Paul was naturally drawn to Western Neighborhoods Project soon after its founding in 1999. He was an early member of the group’s Board of Directors and continued to serve on its Advisory Board. Over the years, he researched and wrote about topics ranging from a mysterious Richmond District bombing in 1927 to the so-called “fake rocks” on Point Lobos Avenue opposite the Cliff House, to paved-over, forgotten streetcar tracks at 22nd Avenue and Balboa. In addition, he was an invaluable resource and fact-checker extraordinaire for many of the rest of us involved in WNP. He was a popular guest on the group’s podcast, participated in a number of “History Minute” videos, assisted as a regular commentator on walking tours, provided much-needed staffing at public events, and was a dedicated volunteer who helped identify thousands of vintage images on the OpenSFHistory site for the enjoyment of others.
In 2008, Paul and his long-time friend Noah Griffin (the two were only a few months apart in age and grew up near one another on 40th and 41st Avenues in the Richmond District) teamed up as co-Masters of Ceremony at an early Richmond History Day event. The gathering, which supported local libraries, also served to remind residents of the long and varied history of an important San Francisco neighborhood.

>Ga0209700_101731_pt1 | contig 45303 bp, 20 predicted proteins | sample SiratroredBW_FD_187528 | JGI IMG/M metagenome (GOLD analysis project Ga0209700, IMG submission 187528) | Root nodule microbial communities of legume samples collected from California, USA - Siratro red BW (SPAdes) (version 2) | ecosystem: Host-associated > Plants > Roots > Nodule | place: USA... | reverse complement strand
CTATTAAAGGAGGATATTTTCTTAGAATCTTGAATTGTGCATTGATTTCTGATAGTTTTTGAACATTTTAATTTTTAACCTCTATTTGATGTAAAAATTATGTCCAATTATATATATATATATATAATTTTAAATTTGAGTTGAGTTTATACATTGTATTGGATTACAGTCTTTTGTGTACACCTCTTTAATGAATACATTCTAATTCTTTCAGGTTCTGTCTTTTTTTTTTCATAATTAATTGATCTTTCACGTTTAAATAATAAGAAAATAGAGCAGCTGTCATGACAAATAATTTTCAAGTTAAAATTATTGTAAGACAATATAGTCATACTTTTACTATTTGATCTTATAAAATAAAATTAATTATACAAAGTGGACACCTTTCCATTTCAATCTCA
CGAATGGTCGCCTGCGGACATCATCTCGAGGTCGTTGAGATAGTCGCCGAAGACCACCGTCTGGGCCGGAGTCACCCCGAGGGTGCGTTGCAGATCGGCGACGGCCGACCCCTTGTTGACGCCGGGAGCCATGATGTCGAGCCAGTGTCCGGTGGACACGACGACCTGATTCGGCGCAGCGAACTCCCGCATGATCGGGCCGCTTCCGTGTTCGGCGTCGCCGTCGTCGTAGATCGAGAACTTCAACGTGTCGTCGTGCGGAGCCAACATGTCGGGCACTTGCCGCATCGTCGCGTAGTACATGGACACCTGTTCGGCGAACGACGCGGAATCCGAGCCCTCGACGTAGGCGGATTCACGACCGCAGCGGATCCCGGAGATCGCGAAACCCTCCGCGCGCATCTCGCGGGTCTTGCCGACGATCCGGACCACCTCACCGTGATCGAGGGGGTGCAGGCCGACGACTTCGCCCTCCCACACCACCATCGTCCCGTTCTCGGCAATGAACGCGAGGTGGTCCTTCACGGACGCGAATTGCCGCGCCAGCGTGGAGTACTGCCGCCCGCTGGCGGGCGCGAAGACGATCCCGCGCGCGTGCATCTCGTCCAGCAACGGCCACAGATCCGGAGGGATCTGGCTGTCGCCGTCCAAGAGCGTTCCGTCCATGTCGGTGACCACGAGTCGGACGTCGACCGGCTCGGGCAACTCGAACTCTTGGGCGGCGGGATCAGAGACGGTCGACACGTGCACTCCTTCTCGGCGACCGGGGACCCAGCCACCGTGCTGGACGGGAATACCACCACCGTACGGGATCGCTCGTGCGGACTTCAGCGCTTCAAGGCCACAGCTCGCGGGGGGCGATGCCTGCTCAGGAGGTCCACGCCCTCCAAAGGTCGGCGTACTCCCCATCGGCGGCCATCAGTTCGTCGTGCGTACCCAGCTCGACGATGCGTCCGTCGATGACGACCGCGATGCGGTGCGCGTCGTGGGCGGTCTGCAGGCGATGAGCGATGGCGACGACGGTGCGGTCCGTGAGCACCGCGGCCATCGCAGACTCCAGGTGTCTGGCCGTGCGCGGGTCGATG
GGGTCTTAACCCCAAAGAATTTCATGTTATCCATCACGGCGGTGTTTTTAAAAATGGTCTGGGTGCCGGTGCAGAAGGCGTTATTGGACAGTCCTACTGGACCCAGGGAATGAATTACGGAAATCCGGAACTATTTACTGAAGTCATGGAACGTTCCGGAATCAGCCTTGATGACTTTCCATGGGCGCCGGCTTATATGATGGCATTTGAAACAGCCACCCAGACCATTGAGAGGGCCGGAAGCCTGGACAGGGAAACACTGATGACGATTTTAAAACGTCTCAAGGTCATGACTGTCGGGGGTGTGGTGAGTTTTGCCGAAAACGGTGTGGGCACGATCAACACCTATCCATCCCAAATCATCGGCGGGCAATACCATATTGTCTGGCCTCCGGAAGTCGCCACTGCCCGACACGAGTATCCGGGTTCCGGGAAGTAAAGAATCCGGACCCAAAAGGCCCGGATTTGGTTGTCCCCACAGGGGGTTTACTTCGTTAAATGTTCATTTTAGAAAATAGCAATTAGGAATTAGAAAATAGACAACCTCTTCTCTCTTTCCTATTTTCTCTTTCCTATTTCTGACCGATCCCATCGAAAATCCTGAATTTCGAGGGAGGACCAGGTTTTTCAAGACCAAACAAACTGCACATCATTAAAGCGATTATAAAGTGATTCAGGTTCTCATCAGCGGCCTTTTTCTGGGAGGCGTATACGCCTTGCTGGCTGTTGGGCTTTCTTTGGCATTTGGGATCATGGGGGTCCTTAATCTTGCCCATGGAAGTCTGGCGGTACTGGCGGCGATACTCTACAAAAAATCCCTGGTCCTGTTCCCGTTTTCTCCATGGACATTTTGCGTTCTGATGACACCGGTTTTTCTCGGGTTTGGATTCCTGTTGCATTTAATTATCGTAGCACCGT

Everything Paul was interested in, he was interested in passionately. He was a true Renaissance man, active in many circles, a generous benefactor of numerous causes, and great friend to many. In Yiddish, he might be called a mensch—which translates to “a person of honor and integrity”.
We are fortunate to have passed this way together with him—something for which we can all be grateful as we sit down around the Thanksgiving table with family and friends this November.
Not surprisingly, Paul’s life accomplishments are far too numerous to be contained in a single column, so tune in next month for the conclusion, "Remembering a Life Well-Lived."